AT&T / Verizon DNS Flush?


Not sure where to point this... I was wondering if anybody knows an inroad
to reach AT&T and Verizon systems people to flush their caches for ""?

Any help is greatly appreciated!

Steven Briggs

The generally accepted and scalable way to accomplish this is to advertise your freshness preferences using the SOA record of your domain. It would be pretty tricky to make this work with a swivel chair type system for every domain and host on the internet. You would have to contact every user and ask them to invalidate the caches, after asking their recursing server operator to do the same.


Yeah...I know. Unfortunately, the domain was "mishandled" by our
registrar, who imposed their own TTLs on our zone, THEN turned it back over
to us with a 48HR TTL. Which is very bad.

I really appreciate all of your help, guys!

Been discussed and nothing has been done:

Will keep happening until someone decides to act.


Seems like the DNS protocol already addresses this issue with TTLs. The issue is that people sometimes regret the TTLs they chose (or their service provider chose for them). Any reason registrars commonly choose a 2 day TTL? Would they be just as well off with a 1 day TTL (my guess is that they would)?


Hank Nussbacher wrote the following on 4/16/2014 11:32 AM:

That's almost calling for a name-and-shame.

Looks to be godaddy. No surprise then.

Be grateful it is only 48 hours. Verzion (not Verizon Wireless) frequently has multi-week outages affecting multiple customers in the NYC area.

One of the DS3s some customer circuits ride only works when there is no usage. Once there is usage massive errors occur. This has been going on for 6 - 8 weeks. Circuit usually comes back up when they test it. They admit there is a problem, they have no clue what it might be. All these customers are served out of the same CO.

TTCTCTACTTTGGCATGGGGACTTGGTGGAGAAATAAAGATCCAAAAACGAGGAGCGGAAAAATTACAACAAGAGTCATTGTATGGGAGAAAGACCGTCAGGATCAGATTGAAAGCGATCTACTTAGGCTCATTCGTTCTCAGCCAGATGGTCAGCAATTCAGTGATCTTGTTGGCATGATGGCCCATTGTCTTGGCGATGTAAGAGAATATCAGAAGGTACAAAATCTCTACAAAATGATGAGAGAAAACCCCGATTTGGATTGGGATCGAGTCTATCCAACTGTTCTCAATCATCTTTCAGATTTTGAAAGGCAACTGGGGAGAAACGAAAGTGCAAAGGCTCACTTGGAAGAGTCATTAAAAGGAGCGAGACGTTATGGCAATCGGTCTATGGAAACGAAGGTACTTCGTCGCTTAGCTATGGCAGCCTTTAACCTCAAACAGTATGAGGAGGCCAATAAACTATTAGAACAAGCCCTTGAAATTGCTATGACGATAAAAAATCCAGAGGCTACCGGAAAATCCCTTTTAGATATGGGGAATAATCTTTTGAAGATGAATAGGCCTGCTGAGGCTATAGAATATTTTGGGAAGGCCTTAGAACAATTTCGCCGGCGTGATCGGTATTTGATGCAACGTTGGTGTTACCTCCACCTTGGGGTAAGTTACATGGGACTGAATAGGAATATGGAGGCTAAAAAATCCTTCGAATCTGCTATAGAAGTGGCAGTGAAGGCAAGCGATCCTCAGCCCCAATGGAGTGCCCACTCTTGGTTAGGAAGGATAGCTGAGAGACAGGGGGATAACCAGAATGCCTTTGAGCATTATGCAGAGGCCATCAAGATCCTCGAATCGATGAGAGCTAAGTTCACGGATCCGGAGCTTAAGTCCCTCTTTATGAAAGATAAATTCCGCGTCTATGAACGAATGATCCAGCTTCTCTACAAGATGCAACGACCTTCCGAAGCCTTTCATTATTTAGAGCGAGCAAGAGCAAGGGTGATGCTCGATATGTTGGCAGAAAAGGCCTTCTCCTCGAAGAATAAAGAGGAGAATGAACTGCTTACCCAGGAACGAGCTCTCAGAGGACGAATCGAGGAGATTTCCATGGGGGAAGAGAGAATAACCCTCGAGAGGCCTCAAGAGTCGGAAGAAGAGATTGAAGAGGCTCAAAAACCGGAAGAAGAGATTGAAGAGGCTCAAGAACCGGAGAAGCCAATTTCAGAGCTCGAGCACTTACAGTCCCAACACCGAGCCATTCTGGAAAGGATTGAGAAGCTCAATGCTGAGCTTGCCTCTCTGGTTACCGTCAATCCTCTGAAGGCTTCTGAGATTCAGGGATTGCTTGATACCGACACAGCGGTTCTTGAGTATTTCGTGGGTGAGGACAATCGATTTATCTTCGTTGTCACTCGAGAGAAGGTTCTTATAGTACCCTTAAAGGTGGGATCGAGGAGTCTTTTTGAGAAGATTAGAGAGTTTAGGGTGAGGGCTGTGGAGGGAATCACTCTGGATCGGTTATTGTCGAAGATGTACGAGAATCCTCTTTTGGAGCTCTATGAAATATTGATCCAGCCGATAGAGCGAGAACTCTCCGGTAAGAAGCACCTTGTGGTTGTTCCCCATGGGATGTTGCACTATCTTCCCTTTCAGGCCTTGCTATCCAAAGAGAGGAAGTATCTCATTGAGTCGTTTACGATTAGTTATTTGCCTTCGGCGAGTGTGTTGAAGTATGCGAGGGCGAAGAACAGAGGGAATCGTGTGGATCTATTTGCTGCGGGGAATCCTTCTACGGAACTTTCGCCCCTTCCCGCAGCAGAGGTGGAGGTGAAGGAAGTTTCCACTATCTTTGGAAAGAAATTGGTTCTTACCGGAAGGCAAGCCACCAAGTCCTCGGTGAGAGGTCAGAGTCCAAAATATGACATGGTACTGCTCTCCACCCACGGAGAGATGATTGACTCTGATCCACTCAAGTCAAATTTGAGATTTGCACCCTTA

It's not hard to use WHOIS to lookup the registrar of each of the
nameservers for

Long TTLS are appropriate for a production zone, but in my
estimation, it is improper for
a registrar to impose or select by default a TTL longer than 1 hour,
for a newly published or newly changed zone.

The TTL can and should be reasonably low initially and
automatically increased gradually over time,
only after the zone has aged with no record changes and confidence is
that the newly published zone is correct.

There was a study on an unrelated topic a presented at a NANOG or ARIN
meeting a few years back. I don't recall the exact details. The
interesting bit was the analysis they did on DNS caching to see the
impact from varying the TTL. I don't remember the exact numbers, but
short TTLs exhibited only a small increase in query rate over long

There's really no driving need to set the TTL higher than 1 hour,
ever, under any circumstances.


The default TTL should be 300 secs, esp with everyone switching A records
to cloud providers, imho.

That way, who ever is the SOA and the zone master, can update it based on
design scale or sla of that provider.

DNS needs a protocol refresh anyways.

Dennis B.